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Entanglement entropies in nuclear systems

Thomas Papenbrock, University of Tennessee
Wednesday, May 10, 2023 - 1:30pm
PAT C-421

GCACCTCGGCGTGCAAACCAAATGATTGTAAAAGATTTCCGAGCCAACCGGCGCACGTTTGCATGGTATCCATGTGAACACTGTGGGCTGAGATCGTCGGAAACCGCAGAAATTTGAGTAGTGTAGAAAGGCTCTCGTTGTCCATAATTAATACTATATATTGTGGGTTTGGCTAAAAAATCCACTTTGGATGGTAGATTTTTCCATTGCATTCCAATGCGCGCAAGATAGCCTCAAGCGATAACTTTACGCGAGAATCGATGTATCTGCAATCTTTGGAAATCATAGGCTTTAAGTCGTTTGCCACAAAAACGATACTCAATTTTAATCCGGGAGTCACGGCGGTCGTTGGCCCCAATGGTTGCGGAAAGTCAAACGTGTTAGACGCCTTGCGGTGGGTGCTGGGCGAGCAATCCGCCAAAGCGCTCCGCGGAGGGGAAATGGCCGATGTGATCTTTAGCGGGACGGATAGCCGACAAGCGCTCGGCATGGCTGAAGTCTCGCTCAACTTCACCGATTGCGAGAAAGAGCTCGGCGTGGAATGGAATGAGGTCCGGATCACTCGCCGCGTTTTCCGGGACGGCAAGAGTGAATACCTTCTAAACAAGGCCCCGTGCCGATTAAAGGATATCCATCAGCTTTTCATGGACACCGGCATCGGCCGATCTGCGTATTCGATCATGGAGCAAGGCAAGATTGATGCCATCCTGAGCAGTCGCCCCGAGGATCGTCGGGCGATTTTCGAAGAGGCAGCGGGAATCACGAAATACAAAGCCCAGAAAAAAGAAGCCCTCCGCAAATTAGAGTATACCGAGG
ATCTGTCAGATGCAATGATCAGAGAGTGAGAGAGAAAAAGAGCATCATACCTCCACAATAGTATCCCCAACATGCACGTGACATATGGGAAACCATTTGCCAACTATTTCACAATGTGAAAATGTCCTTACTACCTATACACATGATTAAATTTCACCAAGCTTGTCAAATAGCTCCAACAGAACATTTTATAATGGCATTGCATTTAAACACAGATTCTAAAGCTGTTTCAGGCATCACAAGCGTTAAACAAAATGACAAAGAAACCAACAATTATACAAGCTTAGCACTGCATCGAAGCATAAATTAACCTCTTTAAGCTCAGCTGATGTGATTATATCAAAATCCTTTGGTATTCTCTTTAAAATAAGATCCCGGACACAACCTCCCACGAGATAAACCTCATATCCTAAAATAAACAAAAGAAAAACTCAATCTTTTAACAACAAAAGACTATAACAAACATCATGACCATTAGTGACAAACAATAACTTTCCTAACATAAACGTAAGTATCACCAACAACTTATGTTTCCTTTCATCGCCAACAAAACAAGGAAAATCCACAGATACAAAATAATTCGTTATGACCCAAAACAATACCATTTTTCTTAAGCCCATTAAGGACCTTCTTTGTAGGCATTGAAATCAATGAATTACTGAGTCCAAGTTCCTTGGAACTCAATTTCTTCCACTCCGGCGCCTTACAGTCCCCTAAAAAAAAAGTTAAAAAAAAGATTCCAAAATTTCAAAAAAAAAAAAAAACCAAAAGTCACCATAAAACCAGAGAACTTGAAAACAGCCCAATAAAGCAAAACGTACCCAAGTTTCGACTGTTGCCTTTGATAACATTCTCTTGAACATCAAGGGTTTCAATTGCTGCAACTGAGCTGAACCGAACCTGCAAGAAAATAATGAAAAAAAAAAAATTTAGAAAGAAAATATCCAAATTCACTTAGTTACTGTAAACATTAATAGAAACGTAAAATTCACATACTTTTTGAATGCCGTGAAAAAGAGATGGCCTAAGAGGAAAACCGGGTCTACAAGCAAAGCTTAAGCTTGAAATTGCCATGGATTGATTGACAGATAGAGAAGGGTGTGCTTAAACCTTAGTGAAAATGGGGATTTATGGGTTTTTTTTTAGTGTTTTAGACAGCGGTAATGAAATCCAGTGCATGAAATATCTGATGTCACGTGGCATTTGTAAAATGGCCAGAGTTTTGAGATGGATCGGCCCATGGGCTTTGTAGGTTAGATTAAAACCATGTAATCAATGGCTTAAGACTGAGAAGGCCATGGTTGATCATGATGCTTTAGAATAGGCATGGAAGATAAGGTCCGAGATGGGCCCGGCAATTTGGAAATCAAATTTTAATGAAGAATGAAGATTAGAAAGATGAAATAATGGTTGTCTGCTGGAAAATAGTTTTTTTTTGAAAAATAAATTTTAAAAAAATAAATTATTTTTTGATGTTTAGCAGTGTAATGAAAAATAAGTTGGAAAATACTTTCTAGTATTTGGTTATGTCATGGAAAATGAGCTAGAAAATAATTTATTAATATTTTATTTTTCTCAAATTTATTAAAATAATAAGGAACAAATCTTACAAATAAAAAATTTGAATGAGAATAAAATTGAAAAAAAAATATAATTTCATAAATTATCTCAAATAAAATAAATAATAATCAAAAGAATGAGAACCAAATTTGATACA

Entanglement entropies are a measure of the complexity of quantum states. In nuclear systems one often starts from a mean-field (product) state and this makes it useful to determine the entanglement entropy between the single-particle states of the hole space and its complement in nuclear systems. Analytical results based on the coupled-cluster method show that entanglement entropies are proportional to the particle number fluctuation and the depletion number of the hole space for sufficiently weak interactions. General arguments also suggest that the entanglement entropy in nuclear systems fulfills a volume instead of an area law, when based on the partition of hole and particle spaces. These results are tested and confirmed for the pairing model, neutron matter, and finite nuclei.